Phosphorus transformations from reclaimed wastewater to irrigated soil: A 31P NMR study.

Zohar, I., Cade-Menun, B.J., Paytan, A., and Shaviv, A. (2014). "Phosphorus transformations from reclaimed wastewater to irrigated soil: A 31P NMR study.", Soil Science Society of America Journal, 78(6), pp. 1884-1892. doi : 10.2136/sssaj2014.01.0037  Access to full text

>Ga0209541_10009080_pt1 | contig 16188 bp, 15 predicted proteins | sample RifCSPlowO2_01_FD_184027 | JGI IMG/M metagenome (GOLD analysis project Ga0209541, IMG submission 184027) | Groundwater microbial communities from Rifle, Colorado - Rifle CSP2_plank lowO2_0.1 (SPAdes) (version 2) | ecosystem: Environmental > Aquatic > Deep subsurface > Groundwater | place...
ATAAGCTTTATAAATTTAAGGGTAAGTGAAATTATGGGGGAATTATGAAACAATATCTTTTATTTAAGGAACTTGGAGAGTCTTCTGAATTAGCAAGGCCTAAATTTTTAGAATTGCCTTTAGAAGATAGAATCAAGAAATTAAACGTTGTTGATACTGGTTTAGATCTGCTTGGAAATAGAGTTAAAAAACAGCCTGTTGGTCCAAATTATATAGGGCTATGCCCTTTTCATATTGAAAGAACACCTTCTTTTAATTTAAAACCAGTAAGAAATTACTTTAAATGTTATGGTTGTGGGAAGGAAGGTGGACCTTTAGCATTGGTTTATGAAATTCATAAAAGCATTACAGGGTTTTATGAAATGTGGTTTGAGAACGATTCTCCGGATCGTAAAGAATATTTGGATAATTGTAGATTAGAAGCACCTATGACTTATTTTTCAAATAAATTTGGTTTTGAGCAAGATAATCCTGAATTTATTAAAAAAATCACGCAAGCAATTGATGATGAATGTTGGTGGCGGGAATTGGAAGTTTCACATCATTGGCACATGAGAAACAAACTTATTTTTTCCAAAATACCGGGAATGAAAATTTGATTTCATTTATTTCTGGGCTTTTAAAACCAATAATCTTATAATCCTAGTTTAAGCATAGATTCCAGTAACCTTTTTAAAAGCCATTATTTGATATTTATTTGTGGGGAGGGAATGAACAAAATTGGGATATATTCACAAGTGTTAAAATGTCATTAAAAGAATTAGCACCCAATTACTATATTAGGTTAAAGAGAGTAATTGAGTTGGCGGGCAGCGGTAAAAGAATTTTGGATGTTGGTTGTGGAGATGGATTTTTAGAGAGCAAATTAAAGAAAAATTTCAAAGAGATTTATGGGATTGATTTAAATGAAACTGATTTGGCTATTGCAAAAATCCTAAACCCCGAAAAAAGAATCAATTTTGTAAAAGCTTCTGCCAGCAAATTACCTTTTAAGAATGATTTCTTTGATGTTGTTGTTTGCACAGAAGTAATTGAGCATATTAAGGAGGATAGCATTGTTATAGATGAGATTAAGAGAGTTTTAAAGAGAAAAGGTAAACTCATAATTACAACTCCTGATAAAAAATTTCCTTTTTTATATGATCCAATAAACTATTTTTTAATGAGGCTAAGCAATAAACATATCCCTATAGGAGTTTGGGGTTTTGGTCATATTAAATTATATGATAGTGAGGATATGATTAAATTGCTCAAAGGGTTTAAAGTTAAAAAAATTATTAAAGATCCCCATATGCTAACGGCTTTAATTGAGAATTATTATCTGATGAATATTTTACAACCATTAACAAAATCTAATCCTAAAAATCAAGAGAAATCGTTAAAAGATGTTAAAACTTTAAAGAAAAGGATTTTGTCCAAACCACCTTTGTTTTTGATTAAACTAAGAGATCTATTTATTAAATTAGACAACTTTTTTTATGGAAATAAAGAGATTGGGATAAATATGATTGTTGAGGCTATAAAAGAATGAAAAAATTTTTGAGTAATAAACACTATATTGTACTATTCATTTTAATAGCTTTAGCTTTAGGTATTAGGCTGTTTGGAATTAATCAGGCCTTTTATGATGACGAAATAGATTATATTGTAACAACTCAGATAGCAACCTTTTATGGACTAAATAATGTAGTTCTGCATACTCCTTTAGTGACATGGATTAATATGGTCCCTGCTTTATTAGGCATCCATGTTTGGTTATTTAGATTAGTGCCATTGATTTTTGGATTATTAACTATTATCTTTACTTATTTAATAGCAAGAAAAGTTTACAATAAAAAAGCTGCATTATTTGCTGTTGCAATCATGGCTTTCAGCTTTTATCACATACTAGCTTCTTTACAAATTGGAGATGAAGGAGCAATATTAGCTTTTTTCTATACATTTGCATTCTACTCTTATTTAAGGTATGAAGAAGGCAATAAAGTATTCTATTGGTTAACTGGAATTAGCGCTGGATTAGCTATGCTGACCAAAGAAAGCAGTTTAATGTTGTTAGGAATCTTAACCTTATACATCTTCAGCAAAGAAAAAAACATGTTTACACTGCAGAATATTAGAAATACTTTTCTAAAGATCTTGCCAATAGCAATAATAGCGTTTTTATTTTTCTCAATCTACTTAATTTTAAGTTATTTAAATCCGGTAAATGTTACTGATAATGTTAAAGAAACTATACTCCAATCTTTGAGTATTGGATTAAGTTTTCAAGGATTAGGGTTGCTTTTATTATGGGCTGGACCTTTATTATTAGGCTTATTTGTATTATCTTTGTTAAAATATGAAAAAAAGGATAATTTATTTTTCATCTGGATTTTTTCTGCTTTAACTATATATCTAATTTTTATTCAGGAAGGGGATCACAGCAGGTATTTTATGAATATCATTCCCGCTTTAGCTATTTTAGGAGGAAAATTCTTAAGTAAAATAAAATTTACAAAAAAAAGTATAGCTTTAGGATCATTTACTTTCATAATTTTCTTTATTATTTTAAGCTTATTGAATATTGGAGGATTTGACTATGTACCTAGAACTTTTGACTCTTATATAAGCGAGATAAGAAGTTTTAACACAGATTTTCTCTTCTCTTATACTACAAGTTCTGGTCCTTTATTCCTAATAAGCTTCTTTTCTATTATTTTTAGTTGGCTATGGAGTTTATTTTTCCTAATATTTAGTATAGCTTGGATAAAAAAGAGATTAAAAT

Irrigation of soils with reclaimed wastewater (RW) is a common practice in arid regions, but may pose an environmental threat if labile phosphorus (P) forms accumulate at the soil surface. Soil P lability can be affected by P forms in the applied RW and by P composition and distribution in the soil. Solution 31P nuclear magnetic resonance (NMR) spectroscopy was employed to identify P forms in RW solutions, in whole soil extracts and in fractionated soil P pools in agricultural soils (maize crop, Acre, Israel) irrigated with the examined RW or with freshwater (FW) and a chemical fertilizer. The RW was rich with total P (P{SUB}T{/SUB}) and molybdate-reactive P (MRP), consistent with high concentrations of MRP in the RW-irrigated soil. Identified compounds and compound classes in the RW and in the soils include orthophosphate, polyphosphate, orthophosphate monoesters, and orthophosphate diesters. However, there was a shift in P compound classes from the RW to the RW-irrigated soil; although the water sources were different, P forms in the soils of the different treatments were similar. The possible factors that might control this change are discussed, including biological and geochemical P recycling and crop inputs.

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